The Limits Of Quintessence

The Limits Of Quintessence

My dear friend Alessandro Di Gioia recently invited me to write a post on the limits of Quintessence. So here it is.


Maybe “limits” is not the most helpful frame. Perhaps “constraints” might better suit. As far as I’m concerned, Quintessence has no limits in terms of what can be achieved (hence the name), but it sure is subject to a host of constraints holding it back from delivering on it’s potential.

There are no speed limits on the road to excellence [nor on the road to Quintessence – Ed.].

~ David W. Johnson


Alex subsequently elaborated on his question at my invitation:

  • When does Quintessence not apply?
  • What are the most common misinterpretations of Quintessence?
  • Quintessence is not a silver bullet because…?

When Does Quintessence Not Apply?

I propose it always applies, at least in collaborative knowledge (grey muscle) work (CKW). Generally, it applies when results are contingent on the relationships between people, and on effective cognitive function. Quintessence describes an environment, and the beliefs necessary to creating such and environment, for improved interpersonal relationships and cognitive function.

So if those things are not relevant in your context, I guess we can say that Quintessence may not apply there.

What Are The Most Common Misinterpretations?

I hesitate to answer this question, as my answer will only be a guess. Yet I guess some folks may misinterpret Quintessence in the following ways:

  • It’s a method, or framework – like Scrum, Kanban, Waterfall, etc.
    It’s neither. It’s most like a blueprint or map of the landscape of beliefs (a.k.a. memeplex) within highly effective CKW organisations.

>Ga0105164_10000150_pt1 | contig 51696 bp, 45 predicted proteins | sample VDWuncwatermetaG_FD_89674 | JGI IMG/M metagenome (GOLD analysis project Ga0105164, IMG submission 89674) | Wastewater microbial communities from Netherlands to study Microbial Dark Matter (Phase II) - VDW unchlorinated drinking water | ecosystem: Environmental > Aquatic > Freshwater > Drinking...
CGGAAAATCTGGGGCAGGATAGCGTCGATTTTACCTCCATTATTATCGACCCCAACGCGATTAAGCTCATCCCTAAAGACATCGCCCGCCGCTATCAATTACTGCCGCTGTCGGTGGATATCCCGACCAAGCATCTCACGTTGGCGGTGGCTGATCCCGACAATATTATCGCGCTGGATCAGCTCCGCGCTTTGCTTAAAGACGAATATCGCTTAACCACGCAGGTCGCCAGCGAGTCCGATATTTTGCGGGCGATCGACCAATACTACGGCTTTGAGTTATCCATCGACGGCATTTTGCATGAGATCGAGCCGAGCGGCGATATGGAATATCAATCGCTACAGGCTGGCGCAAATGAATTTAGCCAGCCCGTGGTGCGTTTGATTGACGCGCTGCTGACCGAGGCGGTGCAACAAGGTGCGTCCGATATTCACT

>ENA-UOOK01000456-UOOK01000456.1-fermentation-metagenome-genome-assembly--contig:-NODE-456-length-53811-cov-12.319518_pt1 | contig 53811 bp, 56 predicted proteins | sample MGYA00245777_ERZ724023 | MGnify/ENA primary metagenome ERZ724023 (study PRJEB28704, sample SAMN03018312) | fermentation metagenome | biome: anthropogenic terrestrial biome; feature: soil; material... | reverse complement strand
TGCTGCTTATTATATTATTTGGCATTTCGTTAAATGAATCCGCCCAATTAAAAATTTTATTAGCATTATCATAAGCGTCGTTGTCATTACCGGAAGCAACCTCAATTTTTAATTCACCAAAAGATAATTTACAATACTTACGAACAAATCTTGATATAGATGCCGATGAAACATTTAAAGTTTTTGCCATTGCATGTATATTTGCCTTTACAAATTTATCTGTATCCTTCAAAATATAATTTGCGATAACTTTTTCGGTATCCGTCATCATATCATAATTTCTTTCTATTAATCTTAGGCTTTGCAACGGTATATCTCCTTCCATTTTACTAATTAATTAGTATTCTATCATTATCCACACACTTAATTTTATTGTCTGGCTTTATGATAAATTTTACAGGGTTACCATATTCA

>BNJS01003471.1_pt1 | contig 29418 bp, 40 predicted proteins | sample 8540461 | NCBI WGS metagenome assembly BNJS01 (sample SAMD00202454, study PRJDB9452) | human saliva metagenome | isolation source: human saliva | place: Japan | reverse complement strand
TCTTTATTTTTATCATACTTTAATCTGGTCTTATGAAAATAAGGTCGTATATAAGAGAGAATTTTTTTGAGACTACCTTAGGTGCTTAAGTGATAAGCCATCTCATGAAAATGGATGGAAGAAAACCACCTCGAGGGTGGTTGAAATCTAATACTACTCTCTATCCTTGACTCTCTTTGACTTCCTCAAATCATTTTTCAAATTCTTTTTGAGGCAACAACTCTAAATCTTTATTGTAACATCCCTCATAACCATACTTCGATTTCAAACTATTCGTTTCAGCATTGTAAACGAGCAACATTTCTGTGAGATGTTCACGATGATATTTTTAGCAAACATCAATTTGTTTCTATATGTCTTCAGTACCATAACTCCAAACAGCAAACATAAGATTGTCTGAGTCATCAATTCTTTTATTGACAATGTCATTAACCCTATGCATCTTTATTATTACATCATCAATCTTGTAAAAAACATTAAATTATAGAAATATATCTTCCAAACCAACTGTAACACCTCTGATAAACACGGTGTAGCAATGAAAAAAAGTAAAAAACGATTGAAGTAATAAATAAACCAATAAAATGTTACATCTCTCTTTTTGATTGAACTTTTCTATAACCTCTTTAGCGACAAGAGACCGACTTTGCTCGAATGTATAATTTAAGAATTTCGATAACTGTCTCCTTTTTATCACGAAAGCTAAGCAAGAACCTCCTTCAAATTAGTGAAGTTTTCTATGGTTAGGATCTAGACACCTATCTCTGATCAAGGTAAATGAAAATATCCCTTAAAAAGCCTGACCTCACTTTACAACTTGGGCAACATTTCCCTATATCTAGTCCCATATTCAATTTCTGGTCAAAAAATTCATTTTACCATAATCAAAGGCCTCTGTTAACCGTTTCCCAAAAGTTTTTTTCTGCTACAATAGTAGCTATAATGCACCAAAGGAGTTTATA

• It’s about software development
    It’s not. It’s about folks working together, collaboratively with their brains. i.e. All CKW environments.
  • It can be handed down as an objective for the minions to implement
    It can’t. Shifting the collective assumptions and beliefs of a whole organisation (the basic premise) requires everyone to be involved, everyone to engage with surfacing and reflecting on the collective assumptions and beliefs of the organisation. In particular, those folks to whom the workforce look for cues.
  • It comes in a box
    It doesn’t. It comes in a book (two books, actually – Memeology and Quintessence). But there are no ceremonies defined, no practices required, no rules stipulated, no dogma. Just an invitation to ongoing dialogue.

Silver Bullet?

Quintessence is not a silver bullet because, although both magical (alien tech) and a solution to a long-standing problem, it’s in no way an instant solution. Becoming a Quintessential organisation is a long journey of self-discovery. Both for individuals, especially managers, and for the organisation as a whole. 

The long-standing problem it addresses is the myopia of organisations in respect of their real issues and challenges.


I hope this post has addressed the questions posed, and invites some further curiosity from y’all dear readers. AQA (All questions answered).

– Bob

Further Reading

Marshall, R.W. (2021). Quintessence: An Acme for Software Development Organisations. [online] Falling Blossoms (LeanPub). Available at: [Accessed 4 May 2022].

Marshall, R.W. (2021). Memeology: Surfacing And Reflecting On The Organisation’s Collective Assumptions And Beliefs. [online] Falling Blossoms (LeanPub). Available at: [Accessed 4 May 2022].

  1. Stephan said:

    In Cynefin (complexity theory) terminology, these kinds of “limits” are called “enabling constraints” in the complex domain. They define what actions are possible and more likely to happen. This aligns really well.

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